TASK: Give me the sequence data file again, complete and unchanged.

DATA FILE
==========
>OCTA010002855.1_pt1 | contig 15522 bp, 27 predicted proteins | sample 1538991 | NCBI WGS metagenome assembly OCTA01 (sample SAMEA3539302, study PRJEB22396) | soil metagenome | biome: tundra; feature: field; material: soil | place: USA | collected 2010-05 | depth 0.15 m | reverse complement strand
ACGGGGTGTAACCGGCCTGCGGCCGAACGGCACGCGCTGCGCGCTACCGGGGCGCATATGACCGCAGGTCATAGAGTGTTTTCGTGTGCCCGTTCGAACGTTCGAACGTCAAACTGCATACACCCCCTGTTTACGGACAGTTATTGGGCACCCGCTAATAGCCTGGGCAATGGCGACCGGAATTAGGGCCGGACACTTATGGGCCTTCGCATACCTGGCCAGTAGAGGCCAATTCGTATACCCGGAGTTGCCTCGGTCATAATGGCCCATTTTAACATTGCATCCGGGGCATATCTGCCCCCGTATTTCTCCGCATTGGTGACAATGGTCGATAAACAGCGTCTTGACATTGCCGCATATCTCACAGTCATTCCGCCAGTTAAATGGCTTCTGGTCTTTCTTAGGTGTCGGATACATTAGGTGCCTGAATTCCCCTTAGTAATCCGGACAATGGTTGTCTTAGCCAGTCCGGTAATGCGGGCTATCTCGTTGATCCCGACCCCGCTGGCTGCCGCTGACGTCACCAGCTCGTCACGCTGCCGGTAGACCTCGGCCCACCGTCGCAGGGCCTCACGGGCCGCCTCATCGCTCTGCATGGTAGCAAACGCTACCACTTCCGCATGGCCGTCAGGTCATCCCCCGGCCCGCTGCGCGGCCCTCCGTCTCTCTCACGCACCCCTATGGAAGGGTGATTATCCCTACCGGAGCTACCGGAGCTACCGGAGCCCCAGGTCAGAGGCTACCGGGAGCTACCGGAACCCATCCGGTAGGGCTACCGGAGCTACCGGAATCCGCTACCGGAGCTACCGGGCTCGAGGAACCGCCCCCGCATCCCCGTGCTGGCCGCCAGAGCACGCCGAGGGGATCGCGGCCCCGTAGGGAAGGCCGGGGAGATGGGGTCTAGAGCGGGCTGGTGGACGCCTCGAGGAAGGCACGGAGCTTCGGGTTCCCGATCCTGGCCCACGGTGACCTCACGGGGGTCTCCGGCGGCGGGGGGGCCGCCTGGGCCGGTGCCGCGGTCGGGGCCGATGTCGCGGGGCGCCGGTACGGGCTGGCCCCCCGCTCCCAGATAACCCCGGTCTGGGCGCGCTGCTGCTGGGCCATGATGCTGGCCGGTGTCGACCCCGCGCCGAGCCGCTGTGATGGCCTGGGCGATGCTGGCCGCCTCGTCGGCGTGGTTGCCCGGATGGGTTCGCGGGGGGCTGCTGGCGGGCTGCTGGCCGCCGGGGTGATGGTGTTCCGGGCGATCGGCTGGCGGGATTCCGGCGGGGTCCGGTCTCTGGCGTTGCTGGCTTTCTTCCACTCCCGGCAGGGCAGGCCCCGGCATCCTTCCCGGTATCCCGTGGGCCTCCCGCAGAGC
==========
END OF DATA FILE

>OCTA010002855.1_pt1 | contig 15522 bp, 27 predicted proteins | sample 1538991 | NCBI WGS metagenome assembly OCTA01 (sample SAMEA3539302, study PRJEB22396) | soil metagenome | biome: tundra; feature: field; material: soil | place: USA | collected 2010-05 | depth 0.15 m | reverse complement strand
ACGGGGTGTAACCGGCCTGCGGCCGAACGGCACGCGCTGCGCGCTACCGGGGCGCATATGACCGCAGGTCATAGAGTGTTTTCGTGTGCCCGTTCGAACGTTCGAACGTCAAACTGCATACACCCCCTGTTTACGGACAGTTATTGGGCACCCGCTAATAGCCTGGGCAATGGCGACCGGAATTAGGGCCGGACACTTATGGGCCTTCGCATACCTGGCCAGTAGAGGCCAATTCGTATACCCGGAGTTGCCTCGGTCATAATGGCCCATTTTAACATTGCATCCGGGGCATATCTGCCCCCGTATTTCTCCGCATTGGTGACAATGGTCGATAAACAGCGTCTTGACATTGCCGCATATCTCACAGTCATTCCGCCAGTTAAATGGCTTCTGGTCTTTCTTAGGTGTCGGATACATTAGGTGCCTGAATTCCCCTTAGTAATCCGGACAATGGTTGTCTTAGCCAGTCCGGTAATGCGGGCTATCTCGTTGATCCCGACCCCGCTGGCTGCCGCTGACGTCACCAGCTCGTCACGCTGCCGGTAGACCTCGGCCCACCGTCGCAGGGCCTCACGGGCCGCCTCATCGCTCTGCATGGTAGCAAACGCTACCACTTCCGCATGGCCGTCAGGTCATCCCCCGGCCCGCTGCGCGGCCCTCCGTCTCTCTCACGCACCCCTATGGAAGGGTGATTATCCCTACCGGAGCTACCGGAGCTACCGGAGCCCCAGGTCAGAGGCTACCGGGAGCTACCGGAACCCATCCGGTAGGGCTACCGGAGCTACCGGAATCCGCTACCGGAGCTACCGGGCTCGAGGAACCGCCCCCGCATCCCCGTGCTGGCCGCCAGAGCACGCCGAGGGGATCGCGGCCCCGTAGGGAAGGCCGGGGAGATGGGGTCTAGAGCGGGCTGGTGGACGCCTCGAGGAAGGCACGGAGCTTCGGGTTCCCGATCCTGGCCCACGGTGACCTCACGGGGGTCTCCGGCGGCGGGGGGGCCGCCTGGGCCGGTGCCGCGGTCGGGGCCGATGTCGCGGGGCGCCGGTACGGGCTGGCCCCCCGCTCCCAGATAACCCCGGTCTGGGCGCGCTGCTGCTGGGCCATGATGCTGGCCGGTGTCGACCCCGCGCCGAGCCGCTGTGATGGCCTGGGCGATGCTGGCCGCCTCGTCGGCGTGGTTGCCCGGATGGGTTCGCGGGGGGCTGCTGGCGGGCTGCTGGCCGCCGGGGTGATGGTGTTCCGGGCGATCGGCTGGCGGGATTCCGGCGGGGTCCGGTCTCTGGCGTTGCTGGCTTTCTTCCACTCCCGGCAGGGCAGGCCCCGGCATCCTTCCCGGTATCCCGTGGGCCTCCCGCAGAGC